CALLING ALL LAWYERS!
FiLiA is launching a pilot project designed to connect asylum-seeking and undocumented women in Manchester with expert legal advice.
We are looking for solicitors and OISC firms to sign up to our FiLiA Immigration Action Project to defend some of the most vulnerable in the system. Those who work with us will need to be sensitive to women's specific issues within the immigration system, and experienced in fresh claim and Article 8 work. You would also have a legal aid contract or be willing to offer at least two pro bono cases per year.
Cases would come via a co-ordinated FiLiA team working with migrant women's groups in Manchester. Affiliated solicitors would be entitled to display the FiLiA logo to indicate their commitment to women's rights in immigration.
To get involved please contact firstname.lastname@example.org.
As FiLiA moves around the UK, we intend to leave a project behind. We do not want to arrive in a town, put on a conference and just leave; we are committed to lasting change for women and girls to arise out of our work and in collaboration with existing groups in the area.
The 2018 project is done in association with Women Asylum Seekers Together and Lesbian Immigration Support Group. It is intended to support those groups.
When FiLiA initially spoke to WAST and LISG, they emphasised the lack of access to legal advice to their service users. Greater Manchester is a known ‘legal aid desert’ where the number of legal aid providers has plummeted, and access to justice correspondingly difficult to obtain despite the sterling efforts of the remaining advisory bodies. This is particularly true for women, who often have caring responsibilities standing in the way of being able to drop everything for a last minute appointment, and who are even less likely than men to have the funds to pay privately, and even more so for migrant women who may not have enough English to communicate their legal needs.
Our first thought was to set up an immigration advice drop-in, as this could be provided via one of our Trustees. However, drop-in clinics suffer from a number of difficulties. The main one is sustaining enthusiasm: an advice clinic which relies on the goodwill of lawyers to travel up from other areas at their own expense and dispense advice is one which will inevitably lose momentum. Another is the rigidity of the model; it requires those in need of the advice to be in a specific time at a specific place. The third is that it requires the lawyers to triage the cases prior to taking them on, and much time can be wasted in assessing whether or not someone has a viable case rather than getting on with the work needed for those who do have a case which can be progressed. This in turn feeds into the slowing of momentum.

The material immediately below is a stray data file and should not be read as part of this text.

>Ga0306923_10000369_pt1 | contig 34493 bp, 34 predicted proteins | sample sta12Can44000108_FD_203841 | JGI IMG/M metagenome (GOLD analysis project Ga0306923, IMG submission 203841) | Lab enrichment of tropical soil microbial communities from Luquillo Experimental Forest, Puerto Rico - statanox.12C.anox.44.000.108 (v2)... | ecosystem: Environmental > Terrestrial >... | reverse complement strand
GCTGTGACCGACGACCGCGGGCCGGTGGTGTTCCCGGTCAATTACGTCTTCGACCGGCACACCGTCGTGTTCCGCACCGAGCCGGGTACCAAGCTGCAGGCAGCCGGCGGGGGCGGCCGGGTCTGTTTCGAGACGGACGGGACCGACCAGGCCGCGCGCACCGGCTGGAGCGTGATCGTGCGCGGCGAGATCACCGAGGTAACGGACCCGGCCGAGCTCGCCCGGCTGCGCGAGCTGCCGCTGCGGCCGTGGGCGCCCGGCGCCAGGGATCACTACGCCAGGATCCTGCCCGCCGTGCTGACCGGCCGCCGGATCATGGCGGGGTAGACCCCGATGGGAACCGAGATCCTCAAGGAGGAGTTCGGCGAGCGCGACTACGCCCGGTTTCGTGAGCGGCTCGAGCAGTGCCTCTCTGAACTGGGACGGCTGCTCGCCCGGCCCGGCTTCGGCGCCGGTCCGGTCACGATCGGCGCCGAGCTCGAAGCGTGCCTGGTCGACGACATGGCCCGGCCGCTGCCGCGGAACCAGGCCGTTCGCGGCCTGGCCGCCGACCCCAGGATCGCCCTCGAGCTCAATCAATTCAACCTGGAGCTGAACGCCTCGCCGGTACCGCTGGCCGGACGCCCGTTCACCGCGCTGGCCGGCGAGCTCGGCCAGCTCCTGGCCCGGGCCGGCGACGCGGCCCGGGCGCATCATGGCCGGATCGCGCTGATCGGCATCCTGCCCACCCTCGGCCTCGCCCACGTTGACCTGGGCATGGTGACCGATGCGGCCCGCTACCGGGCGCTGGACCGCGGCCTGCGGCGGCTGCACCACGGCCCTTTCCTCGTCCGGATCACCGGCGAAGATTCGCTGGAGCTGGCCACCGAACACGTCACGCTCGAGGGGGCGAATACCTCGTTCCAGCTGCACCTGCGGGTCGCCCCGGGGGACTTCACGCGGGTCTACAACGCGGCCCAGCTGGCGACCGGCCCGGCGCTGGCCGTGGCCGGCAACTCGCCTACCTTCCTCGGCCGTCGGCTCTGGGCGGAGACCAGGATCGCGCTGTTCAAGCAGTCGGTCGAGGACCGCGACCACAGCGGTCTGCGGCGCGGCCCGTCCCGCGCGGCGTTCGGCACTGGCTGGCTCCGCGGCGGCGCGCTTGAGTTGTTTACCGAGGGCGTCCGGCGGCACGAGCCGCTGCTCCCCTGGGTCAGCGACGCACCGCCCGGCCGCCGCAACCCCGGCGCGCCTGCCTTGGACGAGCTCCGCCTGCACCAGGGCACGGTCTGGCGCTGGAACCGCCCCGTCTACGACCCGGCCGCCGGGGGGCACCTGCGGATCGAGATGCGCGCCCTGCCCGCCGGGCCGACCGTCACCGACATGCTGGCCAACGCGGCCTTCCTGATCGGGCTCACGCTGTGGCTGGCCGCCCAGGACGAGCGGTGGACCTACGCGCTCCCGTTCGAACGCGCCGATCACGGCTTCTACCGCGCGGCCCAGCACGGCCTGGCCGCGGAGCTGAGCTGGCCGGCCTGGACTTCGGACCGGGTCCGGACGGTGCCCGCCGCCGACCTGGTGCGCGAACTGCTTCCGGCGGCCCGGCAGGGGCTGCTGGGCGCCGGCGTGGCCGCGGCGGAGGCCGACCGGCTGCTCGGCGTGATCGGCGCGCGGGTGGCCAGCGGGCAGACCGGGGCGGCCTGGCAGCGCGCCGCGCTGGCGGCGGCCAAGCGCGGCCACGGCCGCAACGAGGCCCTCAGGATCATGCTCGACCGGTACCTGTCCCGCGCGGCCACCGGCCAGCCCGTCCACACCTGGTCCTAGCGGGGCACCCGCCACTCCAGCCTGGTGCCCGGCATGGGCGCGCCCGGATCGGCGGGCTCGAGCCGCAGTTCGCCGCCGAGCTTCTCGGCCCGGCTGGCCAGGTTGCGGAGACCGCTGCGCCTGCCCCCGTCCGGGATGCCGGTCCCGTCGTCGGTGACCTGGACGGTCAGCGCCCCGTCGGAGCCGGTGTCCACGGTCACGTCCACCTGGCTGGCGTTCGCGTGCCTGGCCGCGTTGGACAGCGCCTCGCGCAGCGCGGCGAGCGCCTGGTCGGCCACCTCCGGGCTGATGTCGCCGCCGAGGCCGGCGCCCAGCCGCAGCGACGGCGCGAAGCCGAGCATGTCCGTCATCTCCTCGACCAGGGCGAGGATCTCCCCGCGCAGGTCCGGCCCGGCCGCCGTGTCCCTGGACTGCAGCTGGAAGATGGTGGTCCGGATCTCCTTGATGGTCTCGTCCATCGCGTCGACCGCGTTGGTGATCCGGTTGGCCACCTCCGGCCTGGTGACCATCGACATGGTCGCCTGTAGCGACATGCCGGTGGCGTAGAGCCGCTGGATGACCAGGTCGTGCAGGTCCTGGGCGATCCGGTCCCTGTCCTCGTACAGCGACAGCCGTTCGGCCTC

We have nevertheless set up three drop-in sessions to take place prior to the conference to deal with urgent need.
Going forward we are setting up a dual project:
The first part of the project is an Immigration Action Project. The model is simple: women sign up via WAST and LISG meetings with FiLiA and their case is triaged by our specialist. If there is a viable case, it will be sent on to a lawyer.
Lawyers are assured that the case will be arguable (and for those who need a brief advice from Counsel to satisfy the Legal Aid Agency, that can be provided) and they will be entitled to display the FiLiA logo as a “Women’s Immigration Law Champion.” They will also be entitled to free CPD training on women’s particular needs in immigration law.
The aim of this project is therefore simply to connect unrepresented women who have an arguable case with a lawyer who can help them, either via legal aid or on a pro bono basis.
This aims to be a self-sustaining project. We are looking for funds to train some of the women at WAST and LISG (by necessity those who already have leave to remain) as OISC advisers. This will entitle them to provide immigration advice to others.
The aim of this project is that
Women who wish to undertake this training will then have a career path as immigration advisers, which is much in demand, and gives them a path into the workforce and to progress as caseworkers if they so choose. It also provides a sound basis for moving on to careers in (for example) local government, some forms of advocacy, other paralegal positions or, with further education and training, as solicitors or barristers. This is personally and collectively empowering to the women;
Those who are trained as OISC advisers will be able to advise other women within the group, which makes the project self sustaining as it will no longer be reliant on lawyers outside the group coming from further afield to advise;
Once other women secure leave to remain, they in turn can be trained if they so choose, again providing them with a secure career path and the opportunity to continue the project by advising others within their group.